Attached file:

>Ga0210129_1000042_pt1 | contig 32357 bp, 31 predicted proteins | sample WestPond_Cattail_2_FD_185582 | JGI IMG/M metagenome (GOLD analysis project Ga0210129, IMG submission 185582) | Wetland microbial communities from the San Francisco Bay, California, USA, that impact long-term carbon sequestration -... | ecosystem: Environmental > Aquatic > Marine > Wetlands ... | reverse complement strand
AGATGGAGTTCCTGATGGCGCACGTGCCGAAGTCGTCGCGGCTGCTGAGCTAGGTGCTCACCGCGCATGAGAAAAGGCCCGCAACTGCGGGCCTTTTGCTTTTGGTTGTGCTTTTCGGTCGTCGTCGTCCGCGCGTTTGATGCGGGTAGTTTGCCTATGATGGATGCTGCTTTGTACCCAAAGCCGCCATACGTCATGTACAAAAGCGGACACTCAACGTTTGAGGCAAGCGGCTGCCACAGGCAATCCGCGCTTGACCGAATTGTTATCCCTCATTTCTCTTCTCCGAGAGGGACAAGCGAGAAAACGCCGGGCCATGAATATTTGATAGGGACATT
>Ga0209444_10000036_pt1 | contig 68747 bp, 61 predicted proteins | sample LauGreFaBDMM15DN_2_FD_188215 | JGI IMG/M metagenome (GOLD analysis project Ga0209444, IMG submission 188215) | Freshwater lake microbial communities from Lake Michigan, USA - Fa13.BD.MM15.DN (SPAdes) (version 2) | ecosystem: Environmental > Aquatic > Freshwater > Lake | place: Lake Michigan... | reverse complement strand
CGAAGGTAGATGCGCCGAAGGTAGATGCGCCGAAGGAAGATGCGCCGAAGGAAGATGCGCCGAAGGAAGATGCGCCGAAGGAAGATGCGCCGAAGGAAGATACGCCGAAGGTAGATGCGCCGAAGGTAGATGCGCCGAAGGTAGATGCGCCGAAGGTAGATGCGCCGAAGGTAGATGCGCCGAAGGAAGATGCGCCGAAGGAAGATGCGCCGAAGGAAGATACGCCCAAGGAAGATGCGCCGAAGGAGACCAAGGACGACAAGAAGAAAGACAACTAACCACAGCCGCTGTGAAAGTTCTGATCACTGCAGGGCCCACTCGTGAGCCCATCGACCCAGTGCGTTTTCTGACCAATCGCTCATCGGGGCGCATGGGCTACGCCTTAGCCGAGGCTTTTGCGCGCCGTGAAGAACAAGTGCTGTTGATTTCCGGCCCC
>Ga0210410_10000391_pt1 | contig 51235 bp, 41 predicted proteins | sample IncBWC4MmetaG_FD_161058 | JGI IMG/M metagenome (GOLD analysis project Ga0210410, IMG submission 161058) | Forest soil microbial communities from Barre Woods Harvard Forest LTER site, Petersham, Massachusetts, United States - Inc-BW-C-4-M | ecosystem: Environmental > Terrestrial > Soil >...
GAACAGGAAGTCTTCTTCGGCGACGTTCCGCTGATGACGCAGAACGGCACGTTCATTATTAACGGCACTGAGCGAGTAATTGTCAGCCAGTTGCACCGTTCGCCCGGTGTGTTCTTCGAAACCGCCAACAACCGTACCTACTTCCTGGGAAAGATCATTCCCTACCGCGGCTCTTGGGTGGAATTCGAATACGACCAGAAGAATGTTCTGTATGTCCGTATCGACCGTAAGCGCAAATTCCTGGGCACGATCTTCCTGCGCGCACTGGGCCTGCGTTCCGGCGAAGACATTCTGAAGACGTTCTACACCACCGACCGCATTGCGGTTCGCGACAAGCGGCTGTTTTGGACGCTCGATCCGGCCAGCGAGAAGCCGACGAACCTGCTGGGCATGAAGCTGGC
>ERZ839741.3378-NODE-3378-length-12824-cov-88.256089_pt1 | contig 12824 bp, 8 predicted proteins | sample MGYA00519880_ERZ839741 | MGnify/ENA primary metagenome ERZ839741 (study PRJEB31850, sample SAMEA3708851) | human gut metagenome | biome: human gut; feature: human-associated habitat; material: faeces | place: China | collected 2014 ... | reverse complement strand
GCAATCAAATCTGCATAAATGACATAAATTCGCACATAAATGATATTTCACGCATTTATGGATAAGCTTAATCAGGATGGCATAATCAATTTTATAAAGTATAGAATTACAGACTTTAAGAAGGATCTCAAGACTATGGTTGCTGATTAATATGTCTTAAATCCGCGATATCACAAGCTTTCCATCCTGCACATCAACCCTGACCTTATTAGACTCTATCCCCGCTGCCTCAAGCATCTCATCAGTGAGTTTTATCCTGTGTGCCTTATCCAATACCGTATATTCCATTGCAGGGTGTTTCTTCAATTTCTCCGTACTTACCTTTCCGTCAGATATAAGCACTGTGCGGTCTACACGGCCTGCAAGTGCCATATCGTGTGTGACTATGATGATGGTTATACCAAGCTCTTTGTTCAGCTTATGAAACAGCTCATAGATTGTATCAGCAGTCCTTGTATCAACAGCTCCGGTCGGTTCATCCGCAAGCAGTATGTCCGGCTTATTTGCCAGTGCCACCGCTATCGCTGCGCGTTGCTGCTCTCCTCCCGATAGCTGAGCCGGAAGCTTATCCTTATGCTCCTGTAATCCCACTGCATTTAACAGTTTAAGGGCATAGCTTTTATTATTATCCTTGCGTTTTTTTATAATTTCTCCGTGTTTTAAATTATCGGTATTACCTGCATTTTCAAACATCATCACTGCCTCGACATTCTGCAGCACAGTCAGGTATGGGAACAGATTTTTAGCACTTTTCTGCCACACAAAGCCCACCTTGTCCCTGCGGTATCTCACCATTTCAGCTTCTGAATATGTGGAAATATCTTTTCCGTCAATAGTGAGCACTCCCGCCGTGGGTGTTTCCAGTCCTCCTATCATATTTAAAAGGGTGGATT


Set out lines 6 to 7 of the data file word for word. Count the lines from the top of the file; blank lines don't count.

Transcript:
GAACAGGAAGTCTTCTTCGGCGACGTTCCGCTGATGACGCAGAACGGCACGTTCATTATTAACGGCACTGAGCGAGTAATTGTCAGCCAGTTGCACCGTTCGCCCGGTGTGTTCTTCGAAACCGCCAACAACCGTACCTACTTCCTGGGAAAGATCATTCCCTACCGCGGCTCTTGGGTGGAATTCGAATACGACCAGAAGAATGTTCTGTATGTCCGTATCGACCGTAAGCGCAAATTCCTGGGCACGATCTTCCTGCGCGCACTGGGCCTGCGTTCCGGCGAAGACATTCTGAAGACGTTCTACACCACCGACCGCATTGCGGTTCGCGACAAGCGGCTGTTTTGGACGCTCGATCCGGCCAGCGAGAAGCCGACGAACCTGCTGGGCATGAAGCTGGC
>ERZ839741.3378-NODE-3378-length-12824-cov-88.256089_pt1 | contig 12824 bp, 8 predicted proteins | sample MGYA00519880_ERZ839741 | MGnify/ENA primary metagenome ERZ839741 (study PRJEB31850, sample SAMEA3708851) | human gut metagenome | biome: human gut; feature: human-associated habitat; material: faeces | place: China | collected 2014 ... | reverse complement strand